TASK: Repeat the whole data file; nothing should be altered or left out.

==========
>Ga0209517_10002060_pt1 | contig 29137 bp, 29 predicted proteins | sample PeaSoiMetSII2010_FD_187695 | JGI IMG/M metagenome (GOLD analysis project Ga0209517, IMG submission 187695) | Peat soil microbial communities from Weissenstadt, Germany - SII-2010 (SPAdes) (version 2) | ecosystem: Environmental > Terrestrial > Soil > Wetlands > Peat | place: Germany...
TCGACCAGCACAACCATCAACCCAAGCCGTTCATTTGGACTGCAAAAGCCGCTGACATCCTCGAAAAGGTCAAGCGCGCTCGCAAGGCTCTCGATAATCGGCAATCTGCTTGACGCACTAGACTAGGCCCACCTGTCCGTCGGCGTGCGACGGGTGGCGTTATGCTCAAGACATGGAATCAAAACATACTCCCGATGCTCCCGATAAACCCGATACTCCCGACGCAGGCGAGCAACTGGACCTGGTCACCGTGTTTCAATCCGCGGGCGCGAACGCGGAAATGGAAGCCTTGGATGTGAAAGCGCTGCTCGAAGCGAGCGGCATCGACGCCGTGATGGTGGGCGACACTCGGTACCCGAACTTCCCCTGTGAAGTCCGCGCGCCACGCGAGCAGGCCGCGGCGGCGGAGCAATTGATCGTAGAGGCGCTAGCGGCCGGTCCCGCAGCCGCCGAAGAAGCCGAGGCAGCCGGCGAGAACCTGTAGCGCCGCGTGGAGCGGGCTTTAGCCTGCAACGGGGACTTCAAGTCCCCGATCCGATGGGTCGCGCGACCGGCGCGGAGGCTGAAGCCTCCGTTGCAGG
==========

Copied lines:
>Ga0209517_10002060_pt1 | contig 29137 bp, 29 predicted proteins | sample PeaSoiMetSII2010_FD_187695 | JGI IMG/M metagenome (GOLD analysis project Ga0209517, IMG submission 187695) | Peat soil microbial communities from Weissenstadt, Germany - SII-2010 (SPAdes) (version 2) | ecosystem: Environmental > Terrestrial > Soil > Wetlands > Peat | place: Germany...
TCGACCAGCACAACCATCAACCCAAGCCGTTCATTTGGACTGCAAAAGCCGCTGACATCCTCGAAAAGGTCAAGCGCGCTCGCAAGGCTCTCGATAATCGGCAATCTGCTTGACGCACTAGACTAGGCCCACCTGTCCGTCGGCGTGCGACGGGTGGCGTTATGCTCAAGACATGGAATCAAAACATACTCCCGATGCTCCCGATAAACCCGATACTCCCGACGCAGGCGAGCAACTGGACCTGGTCACCGTGTTTCAATCCGCGGGCGCGAACGCGGAAATGGAAGCCTTGGATGTGAAAGCGCTGCTCGAAGCGAGCGGCATCGACGCCGTGATGGTGGGCGACACTCGGTACCCGAACTTCCCCTGTGAAGTCCGCGCGCCACGCGAGCAGGCCGCGGCGGCGGAGCAATTGATCGTAGAGGCGCTAGCGGCCGGTCCCGCAGCCGCCGAAGAAGCCGAGGCAGCCGGCGAGAACCTGTAGCGCCGCGTGGAGCGGGCTTTAGCCTGCAACGGGGACTTCAAGTCCCCGATCCGATGGGTCGCGCGACCGGCGCGGAGGCTGAAGCCTCCGTTGCAGG